[1] Lessons in nature boost classroom engagement afterward. Yates, Diana. University of Illinois. January 17, 2018.

Standing in Line for Life’s Basic Need: Water

Erik Byker

Dr. Erik Byker

Today’s blogger is Erik Jon Byker, Associate Professor in the Cato College of Education at UNC Charlotte. His article “Global Water Crisis: Preparing Preservice Teachers for ‘Day Zero,’” coauthored by Michael Putman, Chris Reddy, and Lesley LeGrange, appeared in the January 2019 issue of the Kappa Delta Pi Record.

I often ask the undergraduate students I teach what they would be willing to stand in line for at least 1 hour to get.

After some quizzical expressions, the students chime in with responses like, “my favorite restaurant,” “concert tickets,” “roller coaster ride,” and “a sporting event.”

Then, I up the queue wait time to 3 hours, and the students go largely silent except for the one or two loyal music fans or sports fanatics.

I end the thought experiment by asking, “How long would you stand in line for a couple bottles of water?” Most of the students look at me rather puzzled and have a hard time even fathoming this inquiry.

Yet, waiting in line for water is increasingly becoming a daily reality for many people around the world.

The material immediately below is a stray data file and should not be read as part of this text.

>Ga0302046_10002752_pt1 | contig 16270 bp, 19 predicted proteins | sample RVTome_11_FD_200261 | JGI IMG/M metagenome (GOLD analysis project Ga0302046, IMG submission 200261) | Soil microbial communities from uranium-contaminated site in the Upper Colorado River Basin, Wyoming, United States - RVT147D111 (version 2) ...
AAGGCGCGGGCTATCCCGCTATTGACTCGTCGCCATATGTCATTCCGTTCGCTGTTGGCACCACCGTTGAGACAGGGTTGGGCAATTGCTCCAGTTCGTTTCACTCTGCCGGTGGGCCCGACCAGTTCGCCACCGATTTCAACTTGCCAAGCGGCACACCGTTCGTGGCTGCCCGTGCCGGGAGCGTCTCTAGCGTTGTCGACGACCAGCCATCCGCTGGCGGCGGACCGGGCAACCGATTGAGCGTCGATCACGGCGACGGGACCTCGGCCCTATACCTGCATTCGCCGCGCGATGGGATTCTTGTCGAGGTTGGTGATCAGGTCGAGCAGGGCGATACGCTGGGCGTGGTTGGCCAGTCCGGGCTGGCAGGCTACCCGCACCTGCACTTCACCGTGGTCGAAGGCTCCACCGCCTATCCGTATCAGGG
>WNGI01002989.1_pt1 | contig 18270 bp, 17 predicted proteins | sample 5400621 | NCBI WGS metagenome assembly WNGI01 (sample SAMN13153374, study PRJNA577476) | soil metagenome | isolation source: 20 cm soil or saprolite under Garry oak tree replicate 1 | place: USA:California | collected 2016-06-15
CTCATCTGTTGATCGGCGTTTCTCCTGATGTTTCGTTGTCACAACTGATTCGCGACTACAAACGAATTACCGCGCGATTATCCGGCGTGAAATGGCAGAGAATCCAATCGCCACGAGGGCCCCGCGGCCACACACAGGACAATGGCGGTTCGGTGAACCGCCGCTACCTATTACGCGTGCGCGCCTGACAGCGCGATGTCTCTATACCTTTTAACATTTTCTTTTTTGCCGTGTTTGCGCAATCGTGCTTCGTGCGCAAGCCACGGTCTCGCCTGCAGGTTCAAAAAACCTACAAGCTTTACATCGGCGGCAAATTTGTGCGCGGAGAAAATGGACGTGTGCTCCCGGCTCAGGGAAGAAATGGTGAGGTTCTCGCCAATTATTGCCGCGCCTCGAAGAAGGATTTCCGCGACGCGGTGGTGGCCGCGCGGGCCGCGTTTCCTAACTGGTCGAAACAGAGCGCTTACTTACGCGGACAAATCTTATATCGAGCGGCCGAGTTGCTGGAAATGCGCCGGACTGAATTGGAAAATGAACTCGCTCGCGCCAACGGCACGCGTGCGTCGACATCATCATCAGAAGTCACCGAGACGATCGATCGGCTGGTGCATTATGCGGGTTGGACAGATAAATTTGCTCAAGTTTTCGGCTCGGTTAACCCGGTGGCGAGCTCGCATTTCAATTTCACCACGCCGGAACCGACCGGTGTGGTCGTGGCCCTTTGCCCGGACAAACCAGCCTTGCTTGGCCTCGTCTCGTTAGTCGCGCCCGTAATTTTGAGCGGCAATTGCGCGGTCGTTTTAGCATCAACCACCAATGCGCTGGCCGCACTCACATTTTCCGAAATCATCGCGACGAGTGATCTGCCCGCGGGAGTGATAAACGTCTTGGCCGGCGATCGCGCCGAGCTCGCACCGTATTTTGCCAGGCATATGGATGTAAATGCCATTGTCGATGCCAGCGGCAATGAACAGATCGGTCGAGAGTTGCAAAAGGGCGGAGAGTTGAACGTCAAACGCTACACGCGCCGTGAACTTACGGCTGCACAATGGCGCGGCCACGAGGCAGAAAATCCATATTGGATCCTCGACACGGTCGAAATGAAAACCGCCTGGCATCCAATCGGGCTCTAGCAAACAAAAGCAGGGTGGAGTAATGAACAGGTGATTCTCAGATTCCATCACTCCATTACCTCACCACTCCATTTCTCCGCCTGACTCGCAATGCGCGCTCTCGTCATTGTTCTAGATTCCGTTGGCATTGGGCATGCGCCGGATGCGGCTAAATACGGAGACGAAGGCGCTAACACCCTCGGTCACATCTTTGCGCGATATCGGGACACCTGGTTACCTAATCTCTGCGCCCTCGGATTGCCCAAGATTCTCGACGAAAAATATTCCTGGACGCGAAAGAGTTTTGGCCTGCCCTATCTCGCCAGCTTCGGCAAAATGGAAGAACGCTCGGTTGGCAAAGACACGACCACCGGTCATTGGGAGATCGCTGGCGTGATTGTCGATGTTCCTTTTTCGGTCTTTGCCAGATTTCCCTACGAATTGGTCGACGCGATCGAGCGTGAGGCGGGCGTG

About this same time last year, for example, citizens in Cape Town, South Africa, would line up to collect their daily water ration of just 50 liters of water per day. And Cape Town is not the only large urban area to be affected by the global water crisis. The British Broadcasting Company explained that there are nearly a dozen other large cities that are water stressed. This Friday, March 22, is World Water Day, which is a day to highlight the importance of water for sanitation and health (WASH).

World Water Day also helps to raise awareness about the global water crisis, which impacts more than 2 billion people around the globe. In her 2015 book Raising Awareness, Raising Hope, Lori Stoltzman shares other eye-opening statistics from the United Nations and the World Health Organization about the global water crisis:

  • Women and children (usually girls) spend up to 60% of each day walking to collect water.
  • 160 million children suffer from stunting and chronic malnutrition due to unsafe water and a lack of basic sanitation.
  • Without access to a latrine, many girls in lesser developed nations stop going to school once they reach puberty.

Raising awareness is a pathway for taking action. In the article “Global Water Crisis: Preparing Preservice Teachers for ‘Day Zero,’” my colleagues and I discuss how an immersive study abroad experience in South Africa led many of our teacher candidate participants to adopt water conservation habits. Yet, educators do not have to travel halfway around the world to investigate the water crisis. There are examples like Flint, Michigan, and the Catawba River Basin in North Carolina, which impact localities across the United States.